OKC memorial museum celebrates grand re-opening

Mark Schlachtenhaufen The Edmond Sun 

OKLAHOMA CITY — “I like it,” Lucas Maddox, 12, said when asked how he feels about one of the new interactive exhibits at the Oklahoma City National Memorial and Museum. “But why did he do it?”

Lucas and his mother, Amy Maddox, a member of the team that designed the renovations, were sitting as they manipulated the images and information on the color, flatscreen TV-sized screen in front of them.

Edmond Police Chief Bob Ricks and one of the new exhibits at the Oklahoma City National Memorial Museum. Ricks was serving as the special agent in charge of the FBI's Oklahoma City field office on April 19, 1995, the day of the bombing. Photo - Mark Schlachtenhaufen for The Edmond Sun

Edmond Police Chief Bob Ricks and one of the new exhibits at the Oklahoma City National Memorial Museum. Ricks was serving as the special agent in charge of the FBI’s Oklahoma City field office on April 19, 1995, the day of the bombing. Photo – Mark Schlachtenhaufen for The Edmond Sun

A moment later, information appeared on the screen giving the inquisitive youngster the answer.

Lucas listened while his mother told him how Timothy McVeigh was apparently motivated to act in Oklahoma City by his extreme anti-government anger over the deaths that occurred during FBI operations on the Branch Davidian compound in 1993 in Waco, Texas.

On Thursday, supporters of all sorts gathered at the museum to celebrate the end of the indoor work and to talk about the changes and plans for the 20th anniversary of the April 19, 1995, bombing of the Alfred P. Murrah Federal Building in downtown Oklahoma City.

Thirty-five new interactives including the FBI investigation, first responders and journalists along with the Survivors Object Theater and a new recently produced orientation video hosted by Oklahoma actor-singer Kristin Chenoweth — part of $10 million worth of upgrades — are ready.

Never-before-seen artifacts include the 15-foot-high sign from the Dreamland Motel, where McVeigh paid for a room, and the missile that cleared the Murrah building as recovery efforts were underway.

On the morning of April 19, 1995, McVeigh parked a rental truck concealing a powerful homemade bomb in front of the Murrah building. At 9:02 a.m., it exploded, turning the downtown area into a scene resembling a war zone.

For the sake of one man’s revenge, 168 people – including 19 children – died; several hundred more were injured.

Museum Executive Director Kari Watkins praised the work of Patrick Gallagher, Michal Carr and Amy Maddox, key members of the team behind the design enhancements. They shared their thoughts during the grand re-opening announcement.

Gallagher, who along with Carr helped build the original museum, said Oklahoma City bravely and courageously told the story to the world and many came and learned. Now, through interactive media, it will reach upcoming generations.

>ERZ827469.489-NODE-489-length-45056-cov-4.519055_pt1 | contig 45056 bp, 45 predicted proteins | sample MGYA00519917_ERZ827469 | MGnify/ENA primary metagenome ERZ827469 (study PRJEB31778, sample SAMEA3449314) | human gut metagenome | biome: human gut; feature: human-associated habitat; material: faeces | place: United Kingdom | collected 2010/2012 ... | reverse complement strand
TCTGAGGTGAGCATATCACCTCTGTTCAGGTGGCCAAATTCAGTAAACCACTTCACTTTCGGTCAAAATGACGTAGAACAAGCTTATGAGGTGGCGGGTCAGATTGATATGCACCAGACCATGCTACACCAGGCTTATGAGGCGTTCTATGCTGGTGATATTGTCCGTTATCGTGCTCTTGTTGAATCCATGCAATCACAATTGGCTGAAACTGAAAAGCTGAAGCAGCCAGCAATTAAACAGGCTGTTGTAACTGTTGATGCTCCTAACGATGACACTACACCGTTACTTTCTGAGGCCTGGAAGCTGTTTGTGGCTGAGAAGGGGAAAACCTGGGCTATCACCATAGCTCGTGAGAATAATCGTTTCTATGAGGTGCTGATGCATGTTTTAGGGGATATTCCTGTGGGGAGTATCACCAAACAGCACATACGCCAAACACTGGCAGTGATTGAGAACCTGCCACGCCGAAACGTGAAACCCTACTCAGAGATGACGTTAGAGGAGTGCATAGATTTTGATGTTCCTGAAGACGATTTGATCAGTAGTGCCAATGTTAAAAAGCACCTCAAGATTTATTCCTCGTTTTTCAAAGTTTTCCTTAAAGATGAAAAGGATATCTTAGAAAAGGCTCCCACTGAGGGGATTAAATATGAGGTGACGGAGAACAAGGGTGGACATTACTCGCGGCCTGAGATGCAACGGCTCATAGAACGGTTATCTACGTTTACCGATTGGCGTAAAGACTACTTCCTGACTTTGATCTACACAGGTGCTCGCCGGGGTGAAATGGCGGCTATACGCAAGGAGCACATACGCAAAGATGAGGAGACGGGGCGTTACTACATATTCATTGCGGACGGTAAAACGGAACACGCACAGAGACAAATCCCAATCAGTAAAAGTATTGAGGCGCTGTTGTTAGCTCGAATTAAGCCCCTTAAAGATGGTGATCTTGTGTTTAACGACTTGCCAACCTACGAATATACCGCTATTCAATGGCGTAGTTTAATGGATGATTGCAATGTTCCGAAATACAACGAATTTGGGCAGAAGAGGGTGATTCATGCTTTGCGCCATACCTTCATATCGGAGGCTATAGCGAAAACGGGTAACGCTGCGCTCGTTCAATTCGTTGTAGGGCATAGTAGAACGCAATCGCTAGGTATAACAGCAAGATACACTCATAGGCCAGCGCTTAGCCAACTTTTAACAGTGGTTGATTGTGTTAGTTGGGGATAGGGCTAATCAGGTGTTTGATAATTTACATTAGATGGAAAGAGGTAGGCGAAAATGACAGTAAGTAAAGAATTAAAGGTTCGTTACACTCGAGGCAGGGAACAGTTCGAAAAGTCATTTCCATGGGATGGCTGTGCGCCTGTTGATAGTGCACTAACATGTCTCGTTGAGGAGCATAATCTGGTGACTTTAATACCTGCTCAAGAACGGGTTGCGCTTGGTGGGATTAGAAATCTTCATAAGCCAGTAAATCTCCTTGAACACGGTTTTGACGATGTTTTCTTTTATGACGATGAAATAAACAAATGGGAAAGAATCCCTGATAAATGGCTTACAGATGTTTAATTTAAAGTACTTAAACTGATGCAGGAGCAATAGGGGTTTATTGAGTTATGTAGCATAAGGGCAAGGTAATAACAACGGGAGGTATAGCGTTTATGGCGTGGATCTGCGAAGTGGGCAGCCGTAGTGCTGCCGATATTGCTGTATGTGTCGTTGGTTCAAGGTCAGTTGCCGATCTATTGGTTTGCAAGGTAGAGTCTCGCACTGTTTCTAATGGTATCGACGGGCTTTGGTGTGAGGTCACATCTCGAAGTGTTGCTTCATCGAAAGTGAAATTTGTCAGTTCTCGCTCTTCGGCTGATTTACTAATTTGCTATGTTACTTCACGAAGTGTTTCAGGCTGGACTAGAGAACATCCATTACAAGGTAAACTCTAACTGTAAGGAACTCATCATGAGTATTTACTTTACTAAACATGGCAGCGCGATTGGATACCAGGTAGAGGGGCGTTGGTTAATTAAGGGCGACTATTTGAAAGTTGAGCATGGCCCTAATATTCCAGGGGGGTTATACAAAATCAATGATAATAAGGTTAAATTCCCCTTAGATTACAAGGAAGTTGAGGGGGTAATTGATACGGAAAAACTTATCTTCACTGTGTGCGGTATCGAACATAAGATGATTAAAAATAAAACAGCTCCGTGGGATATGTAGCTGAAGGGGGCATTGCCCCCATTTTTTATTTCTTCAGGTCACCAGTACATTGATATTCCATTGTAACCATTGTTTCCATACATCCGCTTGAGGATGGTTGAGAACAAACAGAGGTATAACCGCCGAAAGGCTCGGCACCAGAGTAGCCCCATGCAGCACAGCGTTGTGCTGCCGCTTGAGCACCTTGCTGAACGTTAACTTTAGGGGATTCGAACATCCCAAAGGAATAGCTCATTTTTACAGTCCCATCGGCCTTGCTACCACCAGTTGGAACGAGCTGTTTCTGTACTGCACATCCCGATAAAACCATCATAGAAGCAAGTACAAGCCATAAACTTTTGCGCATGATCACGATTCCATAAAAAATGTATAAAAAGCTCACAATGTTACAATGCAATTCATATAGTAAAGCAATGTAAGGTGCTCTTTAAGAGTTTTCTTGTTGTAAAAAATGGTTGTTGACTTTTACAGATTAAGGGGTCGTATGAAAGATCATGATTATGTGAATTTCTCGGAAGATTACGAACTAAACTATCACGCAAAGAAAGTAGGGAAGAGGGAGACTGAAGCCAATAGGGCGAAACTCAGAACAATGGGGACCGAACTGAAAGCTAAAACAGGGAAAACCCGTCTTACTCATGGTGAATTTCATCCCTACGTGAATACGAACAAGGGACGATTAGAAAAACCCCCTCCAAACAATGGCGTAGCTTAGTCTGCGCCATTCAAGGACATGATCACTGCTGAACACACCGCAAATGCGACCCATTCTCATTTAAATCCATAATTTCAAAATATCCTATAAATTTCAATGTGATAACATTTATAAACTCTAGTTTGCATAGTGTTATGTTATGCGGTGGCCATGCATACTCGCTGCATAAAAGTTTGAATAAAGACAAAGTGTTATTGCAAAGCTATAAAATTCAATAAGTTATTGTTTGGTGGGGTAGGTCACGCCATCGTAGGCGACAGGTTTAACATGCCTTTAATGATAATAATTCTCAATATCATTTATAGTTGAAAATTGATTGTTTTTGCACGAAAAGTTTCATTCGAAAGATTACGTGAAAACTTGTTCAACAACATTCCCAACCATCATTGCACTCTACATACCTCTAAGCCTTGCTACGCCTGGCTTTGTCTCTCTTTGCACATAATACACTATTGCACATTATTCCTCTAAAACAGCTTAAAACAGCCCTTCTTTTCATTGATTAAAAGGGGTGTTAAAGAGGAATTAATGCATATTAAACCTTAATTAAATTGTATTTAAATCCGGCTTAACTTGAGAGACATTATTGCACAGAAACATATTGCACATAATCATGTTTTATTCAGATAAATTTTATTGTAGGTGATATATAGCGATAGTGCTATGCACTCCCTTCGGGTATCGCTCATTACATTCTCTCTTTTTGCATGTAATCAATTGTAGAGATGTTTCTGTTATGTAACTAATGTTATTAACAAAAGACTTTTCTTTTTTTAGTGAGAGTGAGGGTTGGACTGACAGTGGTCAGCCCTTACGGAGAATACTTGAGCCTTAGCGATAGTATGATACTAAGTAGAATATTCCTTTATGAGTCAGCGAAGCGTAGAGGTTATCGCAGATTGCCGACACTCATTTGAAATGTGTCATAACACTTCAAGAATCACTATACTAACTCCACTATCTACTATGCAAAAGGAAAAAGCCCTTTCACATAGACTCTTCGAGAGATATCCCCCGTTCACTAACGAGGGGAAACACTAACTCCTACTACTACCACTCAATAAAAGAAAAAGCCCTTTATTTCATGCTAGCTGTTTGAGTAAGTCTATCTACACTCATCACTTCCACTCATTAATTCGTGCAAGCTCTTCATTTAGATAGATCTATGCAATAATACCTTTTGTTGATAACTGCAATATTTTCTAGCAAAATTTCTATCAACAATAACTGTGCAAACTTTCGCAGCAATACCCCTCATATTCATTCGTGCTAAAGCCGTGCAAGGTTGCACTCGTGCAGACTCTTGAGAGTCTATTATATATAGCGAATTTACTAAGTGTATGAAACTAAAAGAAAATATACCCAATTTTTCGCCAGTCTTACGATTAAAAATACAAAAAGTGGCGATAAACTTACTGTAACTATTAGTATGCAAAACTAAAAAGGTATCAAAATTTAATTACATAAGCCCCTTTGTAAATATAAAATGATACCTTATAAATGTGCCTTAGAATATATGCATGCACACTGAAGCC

“It allows you to dig into the story in ways you never could have imagined,” Gallagher said. “What’s most important now is this world-class institution will continue to draw from around the world to be a place that will teach. It will teach the next generation something about themselves. What would I do if in that position? Could I make the right decision?”

That’s what a museum is supposed to do, Gallagher said.

Carr said the entire focus of the project, told though stakeholder voices, has influenced the way her firm (Hillmann and Carr) produces media in its shop. One of those stakeholders is Edmond Police Chief Bob Ricks who was special agent in charge of the FBI’s Oklahoma City office in April 1995.

Ricks got to see the enhancements for the first time Thursday. One of the pieces of evidence now in the museum is McVeigh’s getaway vehicle.

“We were pleased because we feel like half the story hadn’t been told,” Ricks said, noting the heroism of the first responders. “Because the trial was ongoing, that story couldn’t be told.”

Many investigators dedicated two years of their lives to the case, Ricks said.

Maddox said the new media, which includes the use of touch screens, make the story more relatable to today’s tech-savvy youth. Thursday morning, her son Lucas came to her and asked her a question.

“Mamma, did people lose hope?”

“For a moment,” she replied. “For a moment.”

They went on to talk about Oklahoma City’s remarkable story of hope, recovery and rebirth, Maddox said.

“My son got it and your children are getting it,” she said.

A new Oklahoma City National Memorial and Museum app is available for Android phones at the Google play store with others coming for iPhone and BlackBerry.

 

This entry was posted in 9/11 Community. Bookmark the permalink.
  • One World Observatory

    Learn more about the One World Observatory complimentary ticket program.

  • Categories

  • From the Newsletter

  • Upcoming Events

    1. COVID-19 testing sites in the NYC area

      October 13 @ 8:00 am - December 31 @ 5:00 pm
    2. Application period open for the LeRoy W. Homer, Jr. Foundation Scholarship

      November 1, 2020 @ 8:00 am - January 31, 2021 @ 5:00 pm
    3. Buy a beer on Mondays and support the Terry Farrell Foundation – Fort Collins, CO

      November 7 @ 11:00 am - December 31 @ 8:00 pm
    4. NYPD Officer Chris Bramwell needs a kidney urgently

      November 10 @ 8:00 am - December 31 @ 5:00 pm
    5. Warren Fire Department fundraiser for their 9/11 ceremony next year

      November 17, 2020 @ 8:00 am - January 31, 2021 @ 5:00 pm